Yesterday I had the pleasure of speaking at the Writer’s Unleashed (aka Sutherland Shire Writers) Festival about Rural Fiction. Although the audience was small it was great to be able to chat about writing and to share what I’ve learnt with others.
Also of interest was the session on What Publishers Want, where a panel of three publishers shared what they are looking for. So today i thought I’d share some of those tips with you …
First up was Emma Rafferty from Pan Macmillan. Emma gave a very detailed talk and here are some of the points she made:
- The bottom line is that publishers want good stories that are well told
- An author who can be turned into a brand
- Someone who has written, or has the potential to write, multiple books
- A wide potential market – a book readers are willing to pay for and feel like they got their money’s worth
- An author who has the ability to market and promote their book
- Publishers are starting to approach successful indie digital authors to publish their works in print (a la 50 Shades)
- New Adult is an increasingly popular genre
- Her advice to authors submitting to the slush pile is to – follow the submission guidelines, give your cover letter a commercial flavour, a strong synopsis, a well-edited three chapters with a strong voice and evidence of a strong plot, a full bio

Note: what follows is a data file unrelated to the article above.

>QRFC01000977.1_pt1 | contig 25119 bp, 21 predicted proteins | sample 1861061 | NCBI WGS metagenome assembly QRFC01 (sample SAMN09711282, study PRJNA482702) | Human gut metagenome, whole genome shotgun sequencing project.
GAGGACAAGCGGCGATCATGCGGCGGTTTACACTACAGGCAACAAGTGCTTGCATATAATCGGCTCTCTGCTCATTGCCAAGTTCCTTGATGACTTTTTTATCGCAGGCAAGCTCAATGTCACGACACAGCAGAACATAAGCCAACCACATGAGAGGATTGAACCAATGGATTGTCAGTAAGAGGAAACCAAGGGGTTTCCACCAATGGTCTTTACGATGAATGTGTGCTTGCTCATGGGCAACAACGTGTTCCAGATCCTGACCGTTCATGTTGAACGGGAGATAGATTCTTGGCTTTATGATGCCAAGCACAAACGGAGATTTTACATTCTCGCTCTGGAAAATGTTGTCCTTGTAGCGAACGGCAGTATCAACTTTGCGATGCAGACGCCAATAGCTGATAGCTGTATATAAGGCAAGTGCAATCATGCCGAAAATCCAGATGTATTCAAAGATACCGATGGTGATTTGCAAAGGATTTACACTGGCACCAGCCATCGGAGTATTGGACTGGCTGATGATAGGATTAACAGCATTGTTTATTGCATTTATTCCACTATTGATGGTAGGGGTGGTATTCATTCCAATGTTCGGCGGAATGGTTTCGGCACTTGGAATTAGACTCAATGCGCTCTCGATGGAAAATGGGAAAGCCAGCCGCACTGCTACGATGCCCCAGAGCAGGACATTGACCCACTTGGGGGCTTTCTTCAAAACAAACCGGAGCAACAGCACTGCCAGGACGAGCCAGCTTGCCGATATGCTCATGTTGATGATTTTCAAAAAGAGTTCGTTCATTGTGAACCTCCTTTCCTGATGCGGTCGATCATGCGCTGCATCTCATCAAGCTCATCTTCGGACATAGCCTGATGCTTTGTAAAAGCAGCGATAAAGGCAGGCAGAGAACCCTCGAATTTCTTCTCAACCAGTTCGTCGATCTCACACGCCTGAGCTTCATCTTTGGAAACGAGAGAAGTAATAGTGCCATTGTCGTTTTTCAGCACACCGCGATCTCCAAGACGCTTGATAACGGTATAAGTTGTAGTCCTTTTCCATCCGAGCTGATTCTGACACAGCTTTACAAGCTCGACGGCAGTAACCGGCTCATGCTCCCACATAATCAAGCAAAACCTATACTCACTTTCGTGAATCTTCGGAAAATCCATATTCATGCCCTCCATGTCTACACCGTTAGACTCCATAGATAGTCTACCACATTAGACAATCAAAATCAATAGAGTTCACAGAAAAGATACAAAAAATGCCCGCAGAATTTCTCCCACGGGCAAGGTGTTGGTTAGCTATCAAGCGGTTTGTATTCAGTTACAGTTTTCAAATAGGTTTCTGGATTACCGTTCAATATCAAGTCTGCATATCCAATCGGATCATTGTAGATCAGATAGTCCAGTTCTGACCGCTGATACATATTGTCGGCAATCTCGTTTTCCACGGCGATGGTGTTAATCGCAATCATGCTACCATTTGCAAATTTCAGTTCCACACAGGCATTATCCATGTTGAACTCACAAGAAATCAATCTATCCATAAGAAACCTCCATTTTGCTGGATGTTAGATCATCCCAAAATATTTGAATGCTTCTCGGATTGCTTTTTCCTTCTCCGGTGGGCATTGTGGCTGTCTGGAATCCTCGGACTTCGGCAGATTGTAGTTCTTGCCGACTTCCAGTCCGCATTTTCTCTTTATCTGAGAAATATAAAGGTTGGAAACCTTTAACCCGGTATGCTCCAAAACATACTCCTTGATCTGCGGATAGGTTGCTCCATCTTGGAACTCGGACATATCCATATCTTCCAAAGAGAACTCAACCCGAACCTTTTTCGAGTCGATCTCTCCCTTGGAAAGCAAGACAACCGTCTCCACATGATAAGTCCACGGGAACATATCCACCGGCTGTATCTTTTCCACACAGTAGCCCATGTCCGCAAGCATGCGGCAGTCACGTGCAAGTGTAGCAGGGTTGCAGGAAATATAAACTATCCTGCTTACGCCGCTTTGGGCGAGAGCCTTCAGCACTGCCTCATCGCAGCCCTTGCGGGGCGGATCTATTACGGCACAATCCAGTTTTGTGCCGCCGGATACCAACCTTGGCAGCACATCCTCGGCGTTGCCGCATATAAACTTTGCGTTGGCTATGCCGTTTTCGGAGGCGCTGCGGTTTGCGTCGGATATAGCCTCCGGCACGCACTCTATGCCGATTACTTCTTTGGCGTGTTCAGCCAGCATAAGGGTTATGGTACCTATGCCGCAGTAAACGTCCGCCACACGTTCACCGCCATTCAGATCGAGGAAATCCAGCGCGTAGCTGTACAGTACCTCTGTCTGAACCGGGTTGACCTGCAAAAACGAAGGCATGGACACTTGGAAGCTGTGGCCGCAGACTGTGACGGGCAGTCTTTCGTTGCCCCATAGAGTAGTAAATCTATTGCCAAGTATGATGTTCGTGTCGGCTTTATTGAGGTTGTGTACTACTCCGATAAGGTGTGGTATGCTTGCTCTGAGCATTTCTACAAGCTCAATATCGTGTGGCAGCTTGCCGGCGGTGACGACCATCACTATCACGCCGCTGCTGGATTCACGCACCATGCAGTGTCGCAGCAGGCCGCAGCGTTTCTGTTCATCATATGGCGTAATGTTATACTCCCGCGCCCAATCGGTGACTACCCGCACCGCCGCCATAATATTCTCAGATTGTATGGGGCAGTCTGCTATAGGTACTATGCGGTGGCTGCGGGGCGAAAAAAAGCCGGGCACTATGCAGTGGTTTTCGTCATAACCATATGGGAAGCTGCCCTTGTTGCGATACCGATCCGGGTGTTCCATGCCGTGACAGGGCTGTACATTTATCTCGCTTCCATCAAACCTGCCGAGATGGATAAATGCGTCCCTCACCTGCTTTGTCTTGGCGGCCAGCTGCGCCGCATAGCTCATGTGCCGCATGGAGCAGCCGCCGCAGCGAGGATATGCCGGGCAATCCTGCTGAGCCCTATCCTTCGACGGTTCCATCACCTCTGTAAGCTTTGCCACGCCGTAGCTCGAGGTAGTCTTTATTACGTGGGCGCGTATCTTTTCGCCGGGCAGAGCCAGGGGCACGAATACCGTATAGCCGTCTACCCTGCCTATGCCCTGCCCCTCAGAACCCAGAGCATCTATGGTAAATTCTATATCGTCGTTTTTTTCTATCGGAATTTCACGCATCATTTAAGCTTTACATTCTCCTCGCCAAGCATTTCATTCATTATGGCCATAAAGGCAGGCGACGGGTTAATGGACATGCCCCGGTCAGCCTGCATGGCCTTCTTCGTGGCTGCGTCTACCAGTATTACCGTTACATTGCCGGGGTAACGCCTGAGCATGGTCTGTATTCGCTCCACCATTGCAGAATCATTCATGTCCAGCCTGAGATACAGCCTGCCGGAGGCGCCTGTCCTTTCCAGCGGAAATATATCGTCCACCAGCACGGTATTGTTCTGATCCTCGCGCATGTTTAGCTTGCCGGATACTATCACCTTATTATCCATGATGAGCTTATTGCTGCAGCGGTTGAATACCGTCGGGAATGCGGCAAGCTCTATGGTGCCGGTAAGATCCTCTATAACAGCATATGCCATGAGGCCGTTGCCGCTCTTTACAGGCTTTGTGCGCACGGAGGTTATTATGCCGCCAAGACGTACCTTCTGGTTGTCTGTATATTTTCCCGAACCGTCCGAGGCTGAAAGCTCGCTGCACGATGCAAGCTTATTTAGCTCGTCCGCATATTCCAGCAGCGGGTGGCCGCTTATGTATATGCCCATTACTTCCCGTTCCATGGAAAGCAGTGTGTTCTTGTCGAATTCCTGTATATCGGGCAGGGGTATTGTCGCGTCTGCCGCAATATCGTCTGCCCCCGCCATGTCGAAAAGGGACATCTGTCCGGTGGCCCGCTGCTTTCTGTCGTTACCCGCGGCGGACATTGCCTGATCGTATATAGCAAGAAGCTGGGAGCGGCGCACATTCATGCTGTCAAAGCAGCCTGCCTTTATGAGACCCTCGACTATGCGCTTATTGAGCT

Beverley Cousins from Random House followed up with this:
- Putting “what a publisher wants” into words is like asking “how long is a piece of strain?” It changes throughout the year depending on what she already has on her list.
- Clever plots with an identifiable hook
- although crime fiction is a popular genre in Australia, books by australian crime writers don’t sell well
- Beverley is currently looking for historicals
- Writers need to realise publishing is business and treat it as one – don’t say “I write as a hobby”.
- She advises writers to make sure they are clear about the genre and type of book in their submission – be clear where our book fits in
Roberta Ivers from Simon and Schuster, finished up with this advice:
- Do some research and approach a publisher who publishes the books you like or books that are similar to yours
- Write a great story
- S and S specialises in popular women’s fiction and narrative non-fiction but are not currently taking unsolicited submissions
- New Adult is the next big thing
- She likes to publish debut authors
Overall it was a very interesting panel. The main point that came through is that publishers are looking for well written, tightly edited stories from authors who understand how the business works. It all comes down to writing what you love in an authentic voice, doing your homework on who to submit to and how to do it and of course having the determination to keep at it.
And maybe a little bit of luck!
Happy writing 🙂